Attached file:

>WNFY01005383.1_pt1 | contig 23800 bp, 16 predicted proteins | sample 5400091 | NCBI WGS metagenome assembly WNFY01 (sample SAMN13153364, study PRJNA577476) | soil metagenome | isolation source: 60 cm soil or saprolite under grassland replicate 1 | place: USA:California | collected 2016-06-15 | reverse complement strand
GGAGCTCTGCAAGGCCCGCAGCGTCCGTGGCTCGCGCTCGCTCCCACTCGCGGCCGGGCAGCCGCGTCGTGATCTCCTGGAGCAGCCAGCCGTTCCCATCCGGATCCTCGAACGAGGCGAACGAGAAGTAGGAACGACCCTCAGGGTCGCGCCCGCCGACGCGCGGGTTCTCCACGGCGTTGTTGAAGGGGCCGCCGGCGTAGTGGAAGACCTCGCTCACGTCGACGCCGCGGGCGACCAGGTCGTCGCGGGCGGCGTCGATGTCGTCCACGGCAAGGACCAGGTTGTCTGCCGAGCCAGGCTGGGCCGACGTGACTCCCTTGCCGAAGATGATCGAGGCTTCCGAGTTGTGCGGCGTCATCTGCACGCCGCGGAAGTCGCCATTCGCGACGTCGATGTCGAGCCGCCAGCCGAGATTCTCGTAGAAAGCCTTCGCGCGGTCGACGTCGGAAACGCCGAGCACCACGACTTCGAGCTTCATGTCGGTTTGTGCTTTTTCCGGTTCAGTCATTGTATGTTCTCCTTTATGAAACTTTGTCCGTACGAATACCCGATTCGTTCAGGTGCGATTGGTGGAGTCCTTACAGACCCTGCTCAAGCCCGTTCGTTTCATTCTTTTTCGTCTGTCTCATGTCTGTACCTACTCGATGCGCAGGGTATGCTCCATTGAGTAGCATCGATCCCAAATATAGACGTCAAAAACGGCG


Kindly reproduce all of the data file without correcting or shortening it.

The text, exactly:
>WNFY01005383.1_pt1 | contig 23800 bp, 16 predicted proteins | sample 5400091 | NCBI WGS metagenome assembly WNFY01 (sample SAMN13153364, study PRJNA577476) | soil metagenome | isolation source: 60 cm soil or saprolite under grassland replicate 1 | place: USA:California | collected 2016-06-15 | reverse complement strand
GGAGCTCTGCAAGGCCCGCAGCGTCCGTGGCTCGCGCTCGCTCCCACTCGCGGCCGGGCAGCCGCGTCGTGATCTCCTGGAGCAGCCAGCCGTTCCCATCCGGATCCTCGAACGAGGCGAACGAGAAGTAGGAACGACCCTCAGGGTCGCGCCCGCCGACGCGCGGGTTCTCCACGGCGTTGTTGAAGGGGCCGCCGGCGTAGTGGAAGACCTCGCTCACGTCGACGCCGCGGGCGACCAGGTCGTCGCGGGCGGCGTCGATGTCGTCCACGGCAAGGACCAGGTTGTCTGCCGAGCCAGGCTGGGCCGACGTGACTCCCTTGCCGAAGATGATCGAGGCTTCCGAGTTGTGCGGCGTCATCTGCACGCCGCGGAAGTCGCCATTCGCGACGTCGATGTCGAGCCGCCAGCCGAGATTCTCGTAGAAAGCCTTCGCGCGGTCGACGTCGGAAACGCCGAGCACCACGACTTCGAGCTTCATGTCGGTTTGTGCTTTTTCCGGTTCAGTCATTGTATGTTCTCCTTTATGAAACTTTGTCCGTACGAATACCCGATTCGTTCAGGTGCGATTGGTGGAGTCCTTACAGACCCTGCTCAAGCCCGTTCGTTTCATTCTTTTTCGTCTGTCTCATGTCTGTACCTACTCGATGCGCAGGGTATGCTCCATTGAGTAGCATCGATCCCAAATATAGACGTCAAAAACGGCG